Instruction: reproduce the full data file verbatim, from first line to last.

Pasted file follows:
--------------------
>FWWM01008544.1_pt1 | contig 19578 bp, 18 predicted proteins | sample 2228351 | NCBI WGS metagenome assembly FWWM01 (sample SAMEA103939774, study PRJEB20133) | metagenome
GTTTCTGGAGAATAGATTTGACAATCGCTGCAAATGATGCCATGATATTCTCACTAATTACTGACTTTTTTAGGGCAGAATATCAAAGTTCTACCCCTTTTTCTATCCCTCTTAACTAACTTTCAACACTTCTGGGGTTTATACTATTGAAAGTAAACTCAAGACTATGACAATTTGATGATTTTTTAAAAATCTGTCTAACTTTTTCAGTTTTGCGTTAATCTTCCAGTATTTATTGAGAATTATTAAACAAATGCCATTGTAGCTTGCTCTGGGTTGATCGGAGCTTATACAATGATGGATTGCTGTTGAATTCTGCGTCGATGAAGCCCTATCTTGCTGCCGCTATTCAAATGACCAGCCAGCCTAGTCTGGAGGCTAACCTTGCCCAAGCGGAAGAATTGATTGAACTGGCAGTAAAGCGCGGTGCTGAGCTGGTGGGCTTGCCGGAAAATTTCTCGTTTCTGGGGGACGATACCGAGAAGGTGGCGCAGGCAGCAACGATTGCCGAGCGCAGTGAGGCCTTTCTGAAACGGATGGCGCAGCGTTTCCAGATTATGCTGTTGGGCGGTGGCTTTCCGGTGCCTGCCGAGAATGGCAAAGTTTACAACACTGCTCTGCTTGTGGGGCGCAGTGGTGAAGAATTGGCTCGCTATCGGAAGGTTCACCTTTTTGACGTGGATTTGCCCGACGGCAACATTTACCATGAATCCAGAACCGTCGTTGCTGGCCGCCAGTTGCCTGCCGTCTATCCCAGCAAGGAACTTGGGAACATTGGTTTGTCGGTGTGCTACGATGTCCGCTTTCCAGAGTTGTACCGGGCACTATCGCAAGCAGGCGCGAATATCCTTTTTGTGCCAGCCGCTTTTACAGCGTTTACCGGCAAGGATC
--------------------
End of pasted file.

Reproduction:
>FWWM01008544.1_pt1 | contig 19578 bp, 18 predicted proteins | sample 2228351 | NCBI WGS metagenome assembly FWWM01 (sample SAMEA103939774, study PRJEB20133) | metagenome
GTTTCTGGAGAATAGATTTGACAATCGCTGCAAATGATGCCATGATATTCTCACTAATTACTGACTTTTTTAGGGCAGAATATCAAAGTTCTACCCCTTTTTCTATCCCTCTTAACTAACTTTCAACACTTCTGGGGTTTATACTATTGAAAGTAAACTCAAGACTATGACAATTTGATGATTTTTTAAAAATCTGTCTAACTTTTTCAGTTTTGCGTTAATCTTCCAGTATTTATTGAGAATTATTAAACAAATGCCATTGTAGCTTGCTCTGGGTTGATCGGAGCTTATACAATGATGGATTGCTGTTGAATTCTGCGTCGATGAAGCCCTATCTTGCTGCCGCTATTCAAATGACCAGCCAGCCTAGTCTGGAGGCTAACCTTGCCCAAGCGGAAGAATTGATTGAACTGGCAGTAAAGCGCGGTGCTGAGCTGGTGGGCTTGCCGGAAAATTTCTCGTTTCTGGGGGACGATACCGAGAAGGTGGCGCAGGCAGCAACGATTGCCGAGCGCAGTGAGGCCTTTCTGAAACGGATGGCGCAGCGTTTCCAGATTATGCTGTTGGGCGGTGGCTTTCCGGTGCCTGCCGAGAATGGCAAAGTTTACAACACTGCTCTGCTTGTGGGGCGCAGTGGTGAAGAATTGGCTCGCTATCGGAAGGTTCACCTTTTTGACGTGGATTTGCCCGACGGCAACATTTACCATGAATCCAGAACCGTCGTTGCTGGCCGCCAGTTGCCTGCCGTCTATCCCAGCAAGGAACTTGGGAACATTGGTTTGTCGGTGTGCTACGATGTCCGCTTTCCAGAGTTGTACCGGGCACTATCGCAAGCAGGCGCGAATATCCTTTTTGTGCCAGCCGCTTTTACAGCGTTTACCGGCAAGGATC